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U.S. Abortion Ban Questions College Plans

FILE: Abortion rights protesters participate in nationwide demonstrations following the leaked Supreme Court opinion suggesting the possibility of overturning the Roe v. Wade abortion rights decision, in New York City, U.S., 5.14.2022

The U.S. Supreme Court's decision in June to overturn the 1973 Roe v. Wade case that legalized abortion nationwide has some students rethinking their higher education plans as states rush to ban or curtail abortion, according to interviews with 20 students and college advisers across the country.

While it has long been the case that some students hesitated to attend schools in places with different political leanings than their own, recent moves by conservative states on issues such as abortion and LGBTQ+ rights have deepened the country's polarization.

For some students, the restrictions raise fears that they won't be able to get an abortion if they need one or that they will face discrimination for gender differences. Others said they worried about facing racial prejudice or being politically ostracized.

"I'm only in high school right now, and I'm still finding out who I am," said Samira Murad, 17, who will be a senior this fall at Stuyvesant High School in New York. "I don't want to move somewhere I can't be myself because of laws put in place."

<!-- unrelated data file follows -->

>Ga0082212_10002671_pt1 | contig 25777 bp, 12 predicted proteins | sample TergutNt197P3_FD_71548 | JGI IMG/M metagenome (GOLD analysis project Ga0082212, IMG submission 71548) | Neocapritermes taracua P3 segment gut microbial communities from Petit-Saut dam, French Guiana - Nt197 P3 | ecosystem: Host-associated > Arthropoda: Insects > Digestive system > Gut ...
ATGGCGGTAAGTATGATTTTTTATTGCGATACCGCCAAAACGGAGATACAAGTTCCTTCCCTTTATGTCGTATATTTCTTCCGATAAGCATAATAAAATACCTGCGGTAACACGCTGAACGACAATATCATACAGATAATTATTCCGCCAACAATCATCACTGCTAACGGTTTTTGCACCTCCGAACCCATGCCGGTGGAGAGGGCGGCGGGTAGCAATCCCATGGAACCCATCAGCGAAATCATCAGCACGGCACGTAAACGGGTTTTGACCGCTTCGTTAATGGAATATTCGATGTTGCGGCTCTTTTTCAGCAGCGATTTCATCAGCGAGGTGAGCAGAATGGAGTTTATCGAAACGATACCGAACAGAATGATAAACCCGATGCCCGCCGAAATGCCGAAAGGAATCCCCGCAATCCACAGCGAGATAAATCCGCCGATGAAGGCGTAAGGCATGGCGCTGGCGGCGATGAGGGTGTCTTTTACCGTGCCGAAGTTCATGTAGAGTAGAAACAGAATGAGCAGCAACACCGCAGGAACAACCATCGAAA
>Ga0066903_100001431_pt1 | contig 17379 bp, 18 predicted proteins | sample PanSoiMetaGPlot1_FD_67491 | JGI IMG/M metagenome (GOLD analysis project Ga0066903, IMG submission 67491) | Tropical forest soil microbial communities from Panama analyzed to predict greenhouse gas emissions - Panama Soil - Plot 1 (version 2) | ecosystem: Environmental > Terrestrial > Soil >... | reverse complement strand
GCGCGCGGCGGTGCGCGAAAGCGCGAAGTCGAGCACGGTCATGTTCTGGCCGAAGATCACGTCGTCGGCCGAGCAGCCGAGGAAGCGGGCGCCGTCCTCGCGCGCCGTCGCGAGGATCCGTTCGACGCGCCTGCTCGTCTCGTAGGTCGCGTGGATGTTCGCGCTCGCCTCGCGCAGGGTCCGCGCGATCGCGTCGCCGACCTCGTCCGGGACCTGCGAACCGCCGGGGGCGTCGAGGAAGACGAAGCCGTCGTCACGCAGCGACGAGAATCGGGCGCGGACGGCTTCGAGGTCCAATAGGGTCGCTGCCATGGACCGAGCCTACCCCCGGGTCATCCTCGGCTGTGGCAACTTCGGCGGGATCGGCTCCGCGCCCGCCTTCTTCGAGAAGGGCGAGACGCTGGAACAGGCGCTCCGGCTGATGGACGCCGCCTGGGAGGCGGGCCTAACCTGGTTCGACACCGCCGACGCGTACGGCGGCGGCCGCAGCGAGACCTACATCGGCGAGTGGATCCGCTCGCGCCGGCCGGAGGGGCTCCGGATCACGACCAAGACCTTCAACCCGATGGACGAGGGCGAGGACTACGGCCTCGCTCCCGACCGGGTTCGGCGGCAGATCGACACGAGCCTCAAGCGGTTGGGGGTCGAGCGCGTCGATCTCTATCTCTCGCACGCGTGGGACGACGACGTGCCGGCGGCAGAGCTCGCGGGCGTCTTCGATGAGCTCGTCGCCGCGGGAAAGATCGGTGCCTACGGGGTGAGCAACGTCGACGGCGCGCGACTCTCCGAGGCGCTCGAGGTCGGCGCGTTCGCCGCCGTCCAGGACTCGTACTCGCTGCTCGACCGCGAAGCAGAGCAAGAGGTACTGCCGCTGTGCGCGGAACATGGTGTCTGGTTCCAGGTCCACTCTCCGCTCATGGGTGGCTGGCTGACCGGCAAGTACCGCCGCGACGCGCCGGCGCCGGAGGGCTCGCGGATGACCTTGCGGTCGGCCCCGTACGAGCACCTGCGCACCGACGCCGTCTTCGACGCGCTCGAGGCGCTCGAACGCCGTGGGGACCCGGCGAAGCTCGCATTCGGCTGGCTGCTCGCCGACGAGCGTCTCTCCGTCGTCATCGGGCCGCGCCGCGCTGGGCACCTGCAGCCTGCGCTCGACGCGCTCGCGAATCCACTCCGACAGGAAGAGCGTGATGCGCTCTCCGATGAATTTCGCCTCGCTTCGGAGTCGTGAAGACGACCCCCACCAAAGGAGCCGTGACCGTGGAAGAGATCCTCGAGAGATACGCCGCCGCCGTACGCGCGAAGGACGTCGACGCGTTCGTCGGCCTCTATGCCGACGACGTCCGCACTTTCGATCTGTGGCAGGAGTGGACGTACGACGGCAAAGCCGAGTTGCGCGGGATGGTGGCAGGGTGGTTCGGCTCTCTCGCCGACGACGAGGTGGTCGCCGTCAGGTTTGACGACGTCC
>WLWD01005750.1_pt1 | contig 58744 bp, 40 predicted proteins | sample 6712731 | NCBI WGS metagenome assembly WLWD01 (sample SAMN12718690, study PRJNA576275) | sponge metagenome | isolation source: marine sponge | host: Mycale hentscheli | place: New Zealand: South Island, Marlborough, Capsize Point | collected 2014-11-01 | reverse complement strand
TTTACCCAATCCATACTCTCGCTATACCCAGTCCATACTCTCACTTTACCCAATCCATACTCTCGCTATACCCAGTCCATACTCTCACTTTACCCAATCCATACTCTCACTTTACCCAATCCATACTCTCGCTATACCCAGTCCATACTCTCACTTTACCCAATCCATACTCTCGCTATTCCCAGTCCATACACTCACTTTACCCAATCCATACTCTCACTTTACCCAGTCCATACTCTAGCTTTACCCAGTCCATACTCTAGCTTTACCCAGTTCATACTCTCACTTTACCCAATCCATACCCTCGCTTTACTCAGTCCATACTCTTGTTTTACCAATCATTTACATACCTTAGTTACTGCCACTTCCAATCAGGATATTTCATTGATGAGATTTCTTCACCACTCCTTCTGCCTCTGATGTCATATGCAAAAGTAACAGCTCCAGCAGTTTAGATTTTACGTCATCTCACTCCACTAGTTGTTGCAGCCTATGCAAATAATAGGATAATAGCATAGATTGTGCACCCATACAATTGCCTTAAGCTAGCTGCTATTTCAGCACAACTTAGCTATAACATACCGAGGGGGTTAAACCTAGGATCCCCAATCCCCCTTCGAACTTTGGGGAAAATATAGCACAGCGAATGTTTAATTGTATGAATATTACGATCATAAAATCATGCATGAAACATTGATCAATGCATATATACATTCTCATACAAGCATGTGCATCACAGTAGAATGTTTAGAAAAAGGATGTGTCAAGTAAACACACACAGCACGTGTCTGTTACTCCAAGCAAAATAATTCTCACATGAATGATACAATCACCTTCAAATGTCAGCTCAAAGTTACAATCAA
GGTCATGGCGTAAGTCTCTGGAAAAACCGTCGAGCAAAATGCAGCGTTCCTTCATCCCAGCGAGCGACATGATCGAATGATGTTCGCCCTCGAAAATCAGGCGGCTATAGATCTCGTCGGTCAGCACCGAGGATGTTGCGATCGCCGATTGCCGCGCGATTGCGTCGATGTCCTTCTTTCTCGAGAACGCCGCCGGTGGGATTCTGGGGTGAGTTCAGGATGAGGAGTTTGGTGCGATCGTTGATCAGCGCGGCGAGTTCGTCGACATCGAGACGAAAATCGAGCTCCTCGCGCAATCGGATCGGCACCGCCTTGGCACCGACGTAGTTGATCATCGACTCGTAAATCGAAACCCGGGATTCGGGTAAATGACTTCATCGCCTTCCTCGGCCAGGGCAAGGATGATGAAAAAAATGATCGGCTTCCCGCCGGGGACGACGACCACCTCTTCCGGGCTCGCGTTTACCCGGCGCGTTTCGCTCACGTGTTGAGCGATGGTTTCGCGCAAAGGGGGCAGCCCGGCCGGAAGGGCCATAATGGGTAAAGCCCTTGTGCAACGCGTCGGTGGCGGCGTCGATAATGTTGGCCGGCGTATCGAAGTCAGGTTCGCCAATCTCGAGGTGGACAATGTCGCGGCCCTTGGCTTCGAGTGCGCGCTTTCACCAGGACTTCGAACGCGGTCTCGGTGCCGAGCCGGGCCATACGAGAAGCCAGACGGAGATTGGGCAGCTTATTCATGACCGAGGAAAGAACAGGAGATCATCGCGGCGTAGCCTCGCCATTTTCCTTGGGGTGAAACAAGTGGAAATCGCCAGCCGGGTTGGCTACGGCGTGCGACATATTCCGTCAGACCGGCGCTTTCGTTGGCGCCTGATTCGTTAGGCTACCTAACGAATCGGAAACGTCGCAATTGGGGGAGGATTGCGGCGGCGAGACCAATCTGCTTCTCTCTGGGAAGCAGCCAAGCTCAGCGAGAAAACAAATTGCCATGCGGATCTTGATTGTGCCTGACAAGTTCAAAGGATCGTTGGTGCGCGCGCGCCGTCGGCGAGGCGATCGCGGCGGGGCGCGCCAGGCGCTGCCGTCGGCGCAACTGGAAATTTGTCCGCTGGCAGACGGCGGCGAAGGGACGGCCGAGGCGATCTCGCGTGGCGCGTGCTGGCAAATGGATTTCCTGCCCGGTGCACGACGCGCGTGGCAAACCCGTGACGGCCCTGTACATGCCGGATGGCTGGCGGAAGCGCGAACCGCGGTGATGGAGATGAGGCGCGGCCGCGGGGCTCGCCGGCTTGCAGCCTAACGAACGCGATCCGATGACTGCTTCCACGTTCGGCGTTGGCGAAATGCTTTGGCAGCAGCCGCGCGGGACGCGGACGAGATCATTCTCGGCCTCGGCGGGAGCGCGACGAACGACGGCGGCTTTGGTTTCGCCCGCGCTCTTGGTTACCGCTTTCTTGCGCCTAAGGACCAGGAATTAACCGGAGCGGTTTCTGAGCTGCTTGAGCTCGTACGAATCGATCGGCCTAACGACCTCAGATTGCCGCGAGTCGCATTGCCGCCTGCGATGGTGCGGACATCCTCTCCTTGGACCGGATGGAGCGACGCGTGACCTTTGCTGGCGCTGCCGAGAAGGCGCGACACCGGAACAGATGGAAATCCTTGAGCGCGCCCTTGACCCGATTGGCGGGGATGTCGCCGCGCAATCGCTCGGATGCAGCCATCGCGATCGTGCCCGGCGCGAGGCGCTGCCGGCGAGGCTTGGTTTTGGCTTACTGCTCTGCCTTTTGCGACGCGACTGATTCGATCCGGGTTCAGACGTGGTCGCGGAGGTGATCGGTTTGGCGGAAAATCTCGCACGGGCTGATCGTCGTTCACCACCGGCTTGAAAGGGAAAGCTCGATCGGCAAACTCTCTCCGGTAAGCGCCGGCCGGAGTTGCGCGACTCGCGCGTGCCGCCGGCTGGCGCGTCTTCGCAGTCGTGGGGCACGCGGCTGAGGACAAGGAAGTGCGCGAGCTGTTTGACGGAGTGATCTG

It is too soon to determine whether such concerns will affect admissions in a measurable way, and evidence from other recent divisive state laws suggests there may be little overall impact.

But in the wake of Roe's overturn, college counselors said abortion has figured prominently in many conversations with clients, with some going as far as nixing their dream schools.

"Some of our students have explicitly stated that they will not apply to colleges and universities in states which may infringe on their access to reproductive rights," said Daniel Santos, chief executive of the Florida college counseling company Prepory.

Alexis Prisco, who is entering her senior year at Eastern Technical High School in Maryland, had planned to apply to her parents' alma mater, Washington University in St. Louis, Missouri.

She feels wary, however, after the state enacted a law effectively banning abortion.

"Now my mom has warned me that I need to be very careful when applying to schools in states with trigger laws," said Prisco, 17, referring to bans designed to take effect once the Supreme Court overturned Roe.

Several students raised similar concerns about attending college in North Carolina after the state in 2016 passed a law restricting which bathrooms transgender people could use, said counselor Jayson Weingarten of New York-based Ivy Coach.

Abortion is "a topic of concern for most of the students but not something that’s going to dissuade them from going to one of the most highly selective schools in the country," Weingarten said.

For Maryland high school student Sabrina Thaler, however, the prospect of attending college in a state that bans abortion is unsettling.

"What if I go to a college in a state where abortion is banned and I get raped and then I don’t have the option to have an abortion?"